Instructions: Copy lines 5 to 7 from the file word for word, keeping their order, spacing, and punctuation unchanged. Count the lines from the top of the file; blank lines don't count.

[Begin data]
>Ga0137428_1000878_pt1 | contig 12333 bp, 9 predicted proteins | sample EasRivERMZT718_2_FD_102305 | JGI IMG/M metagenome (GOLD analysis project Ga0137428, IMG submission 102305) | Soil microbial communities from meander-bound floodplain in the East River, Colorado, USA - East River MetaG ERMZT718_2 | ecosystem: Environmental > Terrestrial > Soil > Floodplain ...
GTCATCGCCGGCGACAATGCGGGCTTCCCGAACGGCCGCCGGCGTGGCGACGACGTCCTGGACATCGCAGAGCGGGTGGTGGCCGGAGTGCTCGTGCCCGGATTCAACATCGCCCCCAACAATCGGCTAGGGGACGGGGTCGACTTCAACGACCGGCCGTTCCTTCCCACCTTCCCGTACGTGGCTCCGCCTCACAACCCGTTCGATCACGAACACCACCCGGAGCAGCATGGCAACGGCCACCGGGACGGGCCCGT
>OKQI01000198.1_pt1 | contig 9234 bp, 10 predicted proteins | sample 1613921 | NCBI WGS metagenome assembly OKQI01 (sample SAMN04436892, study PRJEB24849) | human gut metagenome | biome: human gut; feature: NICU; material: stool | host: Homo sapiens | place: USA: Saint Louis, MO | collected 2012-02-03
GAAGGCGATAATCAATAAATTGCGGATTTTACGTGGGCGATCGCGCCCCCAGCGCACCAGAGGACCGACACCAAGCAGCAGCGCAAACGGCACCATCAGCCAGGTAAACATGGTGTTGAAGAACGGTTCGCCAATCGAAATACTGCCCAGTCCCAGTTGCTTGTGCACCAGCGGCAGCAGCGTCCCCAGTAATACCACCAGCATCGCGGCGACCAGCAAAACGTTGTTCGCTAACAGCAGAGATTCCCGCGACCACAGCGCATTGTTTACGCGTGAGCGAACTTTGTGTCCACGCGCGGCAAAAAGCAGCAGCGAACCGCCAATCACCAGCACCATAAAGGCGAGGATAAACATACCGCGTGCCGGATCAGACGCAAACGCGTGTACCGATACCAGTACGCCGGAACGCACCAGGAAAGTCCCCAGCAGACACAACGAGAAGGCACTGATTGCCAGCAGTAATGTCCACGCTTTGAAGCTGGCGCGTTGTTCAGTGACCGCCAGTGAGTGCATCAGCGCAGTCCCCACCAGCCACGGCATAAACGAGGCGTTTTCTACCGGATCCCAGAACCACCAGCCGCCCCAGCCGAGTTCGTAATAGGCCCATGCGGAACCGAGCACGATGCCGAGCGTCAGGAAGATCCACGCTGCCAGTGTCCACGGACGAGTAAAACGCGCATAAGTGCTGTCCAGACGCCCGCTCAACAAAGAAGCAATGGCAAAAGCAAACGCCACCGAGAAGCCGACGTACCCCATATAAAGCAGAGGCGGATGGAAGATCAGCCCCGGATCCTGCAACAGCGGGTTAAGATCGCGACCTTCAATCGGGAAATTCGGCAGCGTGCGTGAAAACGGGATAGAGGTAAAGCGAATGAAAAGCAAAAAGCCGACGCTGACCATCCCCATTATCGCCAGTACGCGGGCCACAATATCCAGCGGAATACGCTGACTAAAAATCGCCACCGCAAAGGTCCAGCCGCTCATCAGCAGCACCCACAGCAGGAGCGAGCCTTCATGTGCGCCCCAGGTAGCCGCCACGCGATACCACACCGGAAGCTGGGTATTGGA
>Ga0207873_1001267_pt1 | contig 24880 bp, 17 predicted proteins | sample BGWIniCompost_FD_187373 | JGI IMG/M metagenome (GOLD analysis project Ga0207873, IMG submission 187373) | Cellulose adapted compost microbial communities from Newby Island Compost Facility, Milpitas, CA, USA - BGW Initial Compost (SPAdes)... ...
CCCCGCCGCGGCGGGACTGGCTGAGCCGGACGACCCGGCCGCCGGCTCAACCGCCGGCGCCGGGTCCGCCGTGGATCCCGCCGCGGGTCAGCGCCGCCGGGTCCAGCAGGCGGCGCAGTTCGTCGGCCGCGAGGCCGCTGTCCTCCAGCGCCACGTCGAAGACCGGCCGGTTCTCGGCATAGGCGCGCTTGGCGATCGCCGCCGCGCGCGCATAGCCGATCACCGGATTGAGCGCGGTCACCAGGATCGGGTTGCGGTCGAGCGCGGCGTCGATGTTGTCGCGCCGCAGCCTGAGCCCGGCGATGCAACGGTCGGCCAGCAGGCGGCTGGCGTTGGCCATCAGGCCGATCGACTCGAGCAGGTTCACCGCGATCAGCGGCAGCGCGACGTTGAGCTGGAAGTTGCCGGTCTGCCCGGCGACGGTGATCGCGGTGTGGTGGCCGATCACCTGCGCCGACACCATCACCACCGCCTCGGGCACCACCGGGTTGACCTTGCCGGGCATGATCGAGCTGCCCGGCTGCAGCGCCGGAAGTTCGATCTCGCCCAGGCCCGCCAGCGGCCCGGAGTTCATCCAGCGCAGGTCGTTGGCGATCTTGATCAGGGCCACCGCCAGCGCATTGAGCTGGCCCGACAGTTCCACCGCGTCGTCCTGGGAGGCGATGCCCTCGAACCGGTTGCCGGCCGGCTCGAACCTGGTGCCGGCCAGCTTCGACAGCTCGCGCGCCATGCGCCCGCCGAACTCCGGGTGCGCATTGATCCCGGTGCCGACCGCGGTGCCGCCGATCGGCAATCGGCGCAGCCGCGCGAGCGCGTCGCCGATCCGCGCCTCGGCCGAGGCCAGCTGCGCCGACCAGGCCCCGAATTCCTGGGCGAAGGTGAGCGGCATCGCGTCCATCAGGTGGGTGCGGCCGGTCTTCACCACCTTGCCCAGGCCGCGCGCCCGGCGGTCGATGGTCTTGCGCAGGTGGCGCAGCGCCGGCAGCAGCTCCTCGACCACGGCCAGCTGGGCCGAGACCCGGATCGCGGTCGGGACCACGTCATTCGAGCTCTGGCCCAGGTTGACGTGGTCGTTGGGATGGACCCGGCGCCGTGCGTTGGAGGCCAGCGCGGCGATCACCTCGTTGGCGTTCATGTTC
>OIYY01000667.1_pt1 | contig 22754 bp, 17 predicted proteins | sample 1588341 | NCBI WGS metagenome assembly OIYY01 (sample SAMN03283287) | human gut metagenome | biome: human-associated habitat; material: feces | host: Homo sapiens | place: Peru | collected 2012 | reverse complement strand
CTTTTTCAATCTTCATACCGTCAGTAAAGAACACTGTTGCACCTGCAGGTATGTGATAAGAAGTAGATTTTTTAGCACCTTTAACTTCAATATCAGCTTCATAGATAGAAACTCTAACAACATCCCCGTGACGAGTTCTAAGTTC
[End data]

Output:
>Ga0207873_1001267_pt1 | contig 24880 bp, 17 predicted proteins | sample BGWIniCompost_FD_187373 | JGI IMG/M metagenome (GOLD analysis project Ga0207873, IMG submission 187373) | Cellulose adapted compost microbial communities from Newby Island Compost Facility, Milpitas, CA, USA - BGW Initial Compost (SPAdes)... ...
CCCCGCCGCGGCGGGACTGGCTGAGCCGGACGACCCGGCCGCCGGCTCAACCGCCGGCGCCGGGTCCGCCGTGGATCCCGCCGCGGGTCAGCGCCGCCGGGTCCAGCAGGCGGCGCAGTTCGTCGGCCGCGAGGCCGCTGTCCTCCAGCGCCACGTCGAAGACCGGCCGGTTCTCGGCATAGGCGCGCTTGGCGATCGCCGCCGCGCGCGCATAGCCGATCACCGGATTGAGCGCGGTCACCAGGATCGGGTTGCGGTCGAGCGCGGCGTCGATGTTGTCGCGCCGCAGCCTGAGCCCGGCGATGCAACGGTCGGCCAGCAGGCGGCTGGCGTTGGCCATCAGGCCGATCGACTCGAGCAGGTTCACCGCGATCAGCGGCAGCGCGACGTTGAGCTGGAAGTTGCCGGTCTGCCCGGCGACGGTGATCGCGGTGTGGTGGCCGATCACCTGCGCCGACACCATCACCACCGCCTCGGGCACCACCGGGTTGACCTTGCCGGGCATGATCGAGCTGCCCGGCTGCAGCGCCGGAAGTTCGATCTCGCCCAGGCCCGCCAGCGGCCCGGAGTTCATCCAGCGCAGGTCGTTGGCGATCTTGATCAGGGCCACCGCCAGCGCATTGAGCTGGCCCGACAGTTCCACCGCGTCGTCCTGGGAGGCGATGCCCTCGAACCGGTTGCCGGCCGGCTCGAACCTGGTGCCGGCCAGCTTCGACAGCTCGCGCGCCATGCGCCCGCCGAACTCCGGGTGCGCATTGATCCCGGTGCCGACCGCGGTGCCGCCGATCGGCAATCGGCGCAGCCGCGCGAGCGCGTCGCCGATCCGCGCCTCGGCCGAGGCCAGCTGCGCCGACCAGGCCCCGAATTCCTGGGCGAAGGTGAGCGGCATCGCGTCCATCAGGTGGGTGCGGCCGGTCTTCACCACCTTGCCCAGGCCGCGCGCCCGGCGGTCGATGGTCTTGCGCAGGTGGCGCAGCGCCGGCAGCAGCTCCTCGACCACGGCCAGCTGGGCCGAGACCCGGATCGCGGTCGGGACCACGTCATTCGAGCTCTGGCCCAGGTTGACGTGGTCGTTGGGATGGACCCGGCGCCGTGCGTTGGAGGCCAGCGCGGCGATCACCTCGTTGGCGTTCATGTTC
>OIYY01000667.1_pt1 | contig 22754 bp, 17 predicted proteins | sample 1588341 | NCBI WGS metagenome assembly OIYY01 (sample SAMN03283287) | human gut metagenome | biome: human-associated habitat; material: feces | host: Homo sapiens | place: Peru | collected 2012 | reverse complement strand